Costco. Sprinter van. Hand-me-downs. These are some of the words that I hear often when I share that I’m a mom of a big family— seven kids ranging in ages from one to fifteen. My story gets even juicier when people learn that of those seven kids are three sets of twins. Anything out of the ordinary naturally piques people’s interest and a family with more than the average of two kids falls into that category. So while I am used to fielding people’s questions and politely offering responses that offer a glimpse into our big family, there are definitely days when the curious or borderline obtrusive inquiries can hit a nerve.
The following are some questions and comments that you might want to avoid asking a mom of a big family when she is clearly juggling multiple tasks and many children at once. And if you’re a mom of a big family reading this article, get ready to nod your head in agreement to some of these zingers. I see you with your big families, mama!
Try to avoid saying these 6 things to moms of a big family:
1. How much is your grocery bill?
Clearly our grocery bills are bigger than yours, especially as the kids get older and consume more food. So why can’t we just leave it at that? When parents of big families get asked this question, it can feel like salt being rubbed into our wounds. Yes, of course I live at Costco. I mean you do realize that’s where you’re asking me this question right now, right?
2. You must have a big house and a sprinter van
This is a typical assumption about money in relation to big families. It makes sense that people are curious about how others can navigate the space challenges of multiple children when it’s hard enough to juggle an average-sized household in America these days. However, just like the question about grocery bills, asking about someone's home and automobile can be a sensitive topic because it’s highly likely that their house and cars feel very full.
3. How do you stay sane?
Real talk? Some days I don’t feel like I have it all together. There is a level of complexity when it comes to managing a big household. On a good day, this question doesn’t bother me as much as the money-related questions because I wonder if the person asking is trying to glean some helpful advice to apply to their own families. My typical answer comes down to systems. Much like running an organization, systems are essential for efficiency and order. When the systems aren’t established or start to break down, it leads to chaos. This is one of the important lessons that I learned when our first set of twins joined our family.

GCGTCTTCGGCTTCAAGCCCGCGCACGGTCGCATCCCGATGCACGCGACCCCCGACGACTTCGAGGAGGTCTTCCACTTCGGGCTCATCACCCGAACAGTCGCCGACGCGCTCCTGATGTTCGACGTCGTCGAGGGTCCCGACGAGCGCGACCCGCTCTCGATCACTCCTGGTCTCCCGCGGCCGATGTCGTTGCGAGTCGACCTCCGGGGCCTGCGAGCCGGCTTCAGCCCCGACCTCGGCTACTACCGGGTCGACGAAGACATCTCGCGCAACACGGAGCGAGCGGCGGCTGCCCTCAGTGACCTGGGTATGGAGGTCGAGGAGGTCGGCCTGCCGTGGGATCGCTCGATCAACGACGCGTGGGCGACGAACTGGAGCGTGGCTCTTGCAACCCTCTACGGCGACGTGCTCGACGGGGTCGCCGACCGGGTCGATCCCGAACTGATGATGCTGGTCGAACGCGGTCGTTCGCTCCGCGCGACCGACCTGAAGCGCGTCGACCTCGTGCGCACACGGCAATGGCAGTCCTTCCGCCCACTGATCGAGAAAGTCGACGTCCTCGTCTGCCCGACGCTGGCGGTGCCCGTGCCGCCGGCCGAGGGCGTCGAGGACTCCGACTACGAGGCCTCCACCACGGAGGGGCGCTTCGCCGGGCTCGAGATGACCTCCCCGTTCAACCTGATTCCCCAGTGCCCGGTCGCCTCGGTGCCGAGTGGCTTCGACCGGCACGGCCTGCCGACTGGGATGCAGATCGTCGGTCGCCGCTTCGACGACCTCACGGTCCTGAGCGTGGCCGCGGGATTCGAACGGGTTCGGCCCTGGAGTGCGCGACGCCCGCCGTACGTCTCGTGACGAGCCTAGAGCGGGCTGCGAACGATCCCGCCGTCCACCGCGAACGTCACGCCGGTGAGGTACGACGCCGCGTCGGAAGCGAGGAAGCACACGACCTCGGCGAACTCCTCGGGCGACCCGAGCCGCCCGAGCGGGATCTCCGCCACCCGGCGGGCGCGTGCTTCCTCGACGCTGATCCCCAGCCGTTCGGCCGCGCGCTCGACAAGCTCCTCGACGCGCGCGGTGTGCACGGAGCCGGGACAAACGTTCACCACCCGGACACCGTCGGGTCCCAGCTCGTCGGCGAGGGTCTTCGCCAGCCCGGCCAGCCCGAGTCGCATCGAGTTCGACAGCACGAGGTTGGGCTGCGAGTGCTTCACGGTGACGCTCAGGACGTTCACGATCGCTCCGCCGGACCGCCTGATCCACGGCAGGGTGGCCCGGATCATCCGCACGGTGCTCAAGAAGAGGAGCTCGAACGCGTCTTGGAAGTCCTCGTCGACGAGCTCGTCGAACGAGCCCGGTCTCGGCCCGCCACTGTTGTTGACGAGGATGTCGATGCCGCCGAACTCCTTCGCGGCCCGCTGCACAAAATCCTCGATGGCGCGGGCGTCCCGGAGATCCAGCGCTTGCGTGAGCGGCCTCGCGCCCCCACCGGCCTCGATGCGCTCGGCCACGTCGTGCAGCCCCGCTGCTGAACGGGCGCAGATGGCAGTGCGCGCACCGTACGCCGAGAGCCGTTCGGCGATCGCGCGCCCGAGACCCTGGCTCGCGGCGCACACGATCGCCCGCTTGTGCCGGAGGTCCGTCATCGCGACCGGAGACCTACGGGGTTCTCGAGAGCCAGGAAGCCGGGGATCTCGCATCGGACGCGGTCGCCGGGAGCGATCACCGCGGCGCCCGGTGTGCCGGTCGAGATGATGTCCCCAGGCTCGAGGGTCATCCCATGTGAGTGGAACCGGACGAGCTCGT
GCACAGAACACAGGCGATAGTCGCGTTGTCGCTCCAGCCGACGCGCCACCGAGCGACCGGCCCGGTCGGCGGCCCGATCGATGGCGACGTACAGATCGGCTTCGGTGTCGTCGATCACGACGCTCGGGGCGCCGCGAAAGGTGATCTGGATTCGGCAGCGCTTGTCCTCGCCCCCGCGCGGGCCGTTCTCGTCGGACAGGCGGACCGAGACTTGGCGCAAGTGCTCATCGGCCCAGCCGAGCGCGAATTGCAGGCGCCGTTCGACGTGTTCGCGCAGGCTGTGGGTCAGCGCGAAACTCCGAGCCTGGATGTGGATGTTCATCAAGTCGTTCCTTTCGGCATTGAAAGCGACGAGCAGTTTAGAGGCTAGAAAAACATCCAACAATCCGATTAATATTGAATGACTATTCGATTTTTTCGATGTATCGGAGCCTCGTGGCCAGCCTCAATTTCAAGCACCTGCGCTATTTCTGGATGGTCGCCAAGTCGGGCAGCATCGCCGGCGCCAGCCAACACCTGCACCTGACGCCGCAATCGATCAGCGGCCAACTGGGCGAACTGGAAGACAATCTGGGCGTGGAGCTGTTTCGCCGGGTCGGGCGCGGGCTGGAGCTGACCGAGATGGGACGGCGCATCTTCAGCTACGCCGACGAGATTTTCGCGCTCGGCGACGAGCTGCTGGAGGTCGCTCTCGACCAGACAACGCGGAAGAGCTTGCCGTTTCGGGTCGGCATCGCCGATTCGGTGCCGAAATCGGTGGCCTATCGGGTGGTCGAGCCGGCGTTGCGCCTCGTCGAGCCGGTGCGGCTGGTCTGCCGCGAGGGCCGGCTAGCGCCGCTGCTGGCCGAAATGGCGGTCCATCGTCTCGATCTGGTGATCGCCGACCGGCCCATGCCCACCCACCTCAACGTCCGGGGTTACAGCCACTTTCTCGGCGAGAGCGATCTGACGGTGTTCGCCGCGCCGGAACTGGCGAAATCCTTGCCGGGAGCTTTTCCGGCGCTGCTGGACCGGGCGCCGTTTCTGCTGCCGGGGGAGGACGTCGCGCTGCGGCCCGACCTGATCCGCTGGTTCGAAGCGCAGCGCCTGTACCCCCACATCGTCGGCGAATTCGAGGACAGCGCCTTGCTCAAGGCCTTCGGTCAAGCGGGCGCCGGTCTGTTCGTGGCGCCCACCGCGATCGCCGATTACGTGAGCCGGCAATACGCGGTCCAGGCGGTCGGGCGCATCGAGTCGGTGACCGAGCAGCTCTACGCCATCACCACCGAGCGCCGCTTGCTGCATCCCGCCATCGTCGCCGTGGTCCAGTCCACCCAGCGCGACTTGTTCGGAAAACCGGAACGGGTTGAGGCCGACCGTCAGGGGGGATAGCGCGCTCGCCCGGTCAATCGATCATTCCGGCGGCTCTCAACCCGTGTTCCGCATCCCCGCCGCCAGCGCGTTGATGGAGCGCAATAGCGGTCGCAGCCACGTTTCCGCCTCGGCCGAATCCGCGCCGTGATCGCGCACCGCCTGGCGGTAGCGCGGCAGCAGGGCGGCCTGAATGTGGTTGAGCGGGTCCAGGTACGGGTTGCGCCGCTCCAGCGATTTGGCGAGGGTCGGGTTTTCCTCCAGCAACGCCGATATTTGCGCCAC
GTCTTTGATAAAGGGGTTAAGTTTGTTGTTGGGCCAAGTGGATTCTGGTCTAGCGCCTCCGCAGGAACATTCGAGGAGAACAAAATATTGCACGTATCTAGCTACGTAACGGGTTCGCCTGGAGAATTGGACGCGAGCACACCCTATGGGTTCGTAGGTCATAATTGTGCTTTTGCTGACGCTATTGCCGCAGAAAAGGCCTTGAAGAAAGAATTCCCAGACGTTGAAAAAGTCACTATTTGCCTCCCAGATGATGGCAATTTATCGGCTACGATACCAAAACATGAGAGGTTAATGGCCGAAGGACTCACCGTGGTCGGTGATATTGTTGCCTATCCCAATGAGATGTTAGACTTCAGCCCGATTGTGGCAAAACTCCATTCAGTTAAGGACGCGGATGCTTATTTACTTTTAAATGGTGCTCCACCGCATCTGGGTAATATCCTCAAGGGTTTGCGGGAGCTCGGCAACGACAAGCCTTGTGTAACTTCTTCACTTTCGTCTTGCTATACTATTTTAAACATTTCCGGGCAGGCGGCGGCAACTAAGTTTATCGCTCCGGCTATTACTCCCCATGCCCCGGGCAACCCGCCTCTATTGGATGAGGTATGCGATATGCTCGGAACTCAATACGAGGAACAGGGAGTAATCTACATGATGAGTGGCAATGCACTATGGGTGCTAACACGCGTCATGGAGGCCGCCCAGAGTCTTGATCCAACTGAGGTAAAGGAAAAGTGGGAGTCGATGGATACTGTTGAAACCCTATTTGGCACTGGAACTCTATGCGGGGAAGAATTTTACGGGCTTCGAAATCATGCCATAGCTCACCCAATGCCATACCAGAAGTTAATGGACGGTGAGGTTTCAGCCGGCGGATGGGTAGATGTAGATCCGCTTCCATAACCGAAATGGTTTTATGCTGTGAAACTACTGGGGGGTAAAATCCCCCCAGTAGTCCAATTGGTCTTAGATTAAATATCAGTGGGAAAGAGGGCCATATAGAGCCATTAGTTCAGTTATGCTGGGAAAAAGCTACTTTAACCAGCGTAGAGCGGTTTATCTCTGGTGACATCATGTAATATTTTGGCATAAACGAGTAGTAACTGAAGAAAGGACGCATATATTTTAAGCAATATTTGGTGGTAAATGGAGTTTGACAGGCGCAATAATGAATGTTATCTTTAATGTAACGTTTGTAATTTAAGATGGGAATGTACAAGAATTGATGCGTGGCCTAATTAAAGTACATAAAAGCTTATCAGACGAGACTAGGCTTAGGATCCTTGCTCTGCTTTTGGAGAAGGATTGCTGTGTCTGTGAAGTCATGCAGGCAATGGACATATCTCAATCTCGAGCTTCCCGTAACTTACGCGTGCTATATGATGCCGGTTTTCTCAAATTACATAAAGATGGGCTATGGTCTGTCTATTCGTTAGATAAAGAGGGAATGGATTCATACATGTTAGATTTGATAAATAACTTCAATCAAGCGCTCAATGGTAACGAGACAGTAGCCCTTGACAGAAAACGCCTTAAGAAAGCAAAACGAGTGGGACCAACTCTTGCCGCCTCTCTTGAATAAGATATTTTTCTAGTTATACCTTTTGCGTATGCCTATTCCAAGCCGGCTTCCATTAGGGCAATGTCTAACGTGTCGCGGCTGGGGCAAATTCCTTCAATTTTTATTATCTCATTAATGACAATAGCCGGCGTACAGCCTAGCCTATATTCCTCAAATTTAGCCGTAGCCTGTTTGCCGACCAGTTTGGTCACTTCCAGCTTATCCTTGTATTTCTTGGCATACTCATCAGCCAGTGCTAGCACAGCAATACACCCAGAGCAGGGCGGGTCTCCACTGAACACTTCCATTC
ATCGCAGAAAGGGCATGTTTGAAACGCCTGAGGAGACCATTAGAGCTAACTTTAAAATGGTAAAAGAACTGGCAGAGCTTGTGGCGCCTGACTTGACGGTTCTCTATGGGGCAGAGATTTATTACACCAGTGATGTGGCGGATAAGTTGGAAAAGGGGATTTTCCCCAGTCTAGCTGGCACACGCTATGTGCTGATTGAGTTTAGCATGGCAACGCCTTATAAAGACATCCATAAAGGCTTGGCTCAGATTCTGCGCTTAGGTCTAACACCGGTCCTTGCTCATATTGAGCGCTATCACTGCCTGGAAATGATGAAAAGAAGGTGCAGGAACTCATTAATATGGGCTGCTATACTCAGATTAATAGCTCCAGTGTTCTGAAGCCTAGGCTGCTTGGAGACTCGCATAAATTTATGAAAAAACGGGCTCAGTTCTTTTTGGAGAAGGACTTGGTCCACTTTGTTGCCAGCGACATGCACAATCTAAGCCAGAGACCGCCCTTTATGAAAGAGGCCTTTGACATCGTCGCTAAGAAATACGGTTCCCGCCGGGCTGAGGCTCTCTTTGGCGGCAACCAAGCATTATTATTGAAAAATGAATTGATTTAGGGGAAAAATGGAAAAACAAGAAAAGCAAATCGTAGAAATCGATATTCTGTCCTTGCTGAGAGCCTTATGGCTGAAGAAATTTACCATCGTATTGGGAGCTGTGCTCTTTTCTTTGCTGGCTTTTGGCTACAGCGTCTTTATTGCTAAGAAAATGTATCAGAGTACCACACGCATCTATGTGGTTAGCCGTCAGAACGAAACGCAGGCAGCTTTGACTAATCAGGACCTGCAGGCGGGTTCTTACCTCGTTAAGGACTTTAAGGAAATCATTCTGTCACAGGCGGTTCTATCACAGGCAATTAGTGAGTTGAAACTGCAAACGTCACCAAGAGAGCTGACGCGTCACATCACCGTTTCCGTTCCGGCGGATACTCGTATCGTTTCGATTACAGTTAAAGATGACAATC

While it also helps that I am a mindfulness and meditation coach and author, you can still use mindfulness strategies to help you feel calm and focused as a parent. I have many examples in my book Mindfulness Journal for Parents.
4. You must not work
This assumption is irksome because first of all, raising a family IS work. Raising a bigger family is even more work. The words “must” and “should” are so loaded as they immediately infuse the conversation with a person’s expectations and biases. Having a big family does not preclude you from also having a job outside of raising your children. It just makes life more complex. I think many would agree that raising kids, whether you have one or seven, is a pretty hard job on its own.
5. How do you keep track of all of them?
Another variation to this question is, “I see you only have five of them with you. Where are the others?” At which point I go into panic mode. Truthfully, when I go out, it is tough to keep track of all of them, especially the younger ones. My eyes are constantly darting around keeping track of them as if I were a walking radar monitoring aircrafts in the sky. Simply put, it’s challenging. So please stop talking to me so I can keep track of all of them right now.
6. Are they all yours?
Personally, this question is the most upsetting because it is so intrusive. Once again, the question is infused with a person’s biases. In my particular case, I have an adopted child and several of my children (while biologically are my children) were born via surrogacy. The advice for this question is simply not to ask it because the kids are already in this person’s family and thus, clearly they are all their children.
Raising kids is a tough job in general, but raising a big family adds more complexity to life. If you’re a mom of a big family, always remember you’re doing an amazing job caring for so many kids. If you’re someone who knows or meets a mom of a big family, please be mindful of what you say to her. And remind her that she’s phenomenal, because compliments are always welcome.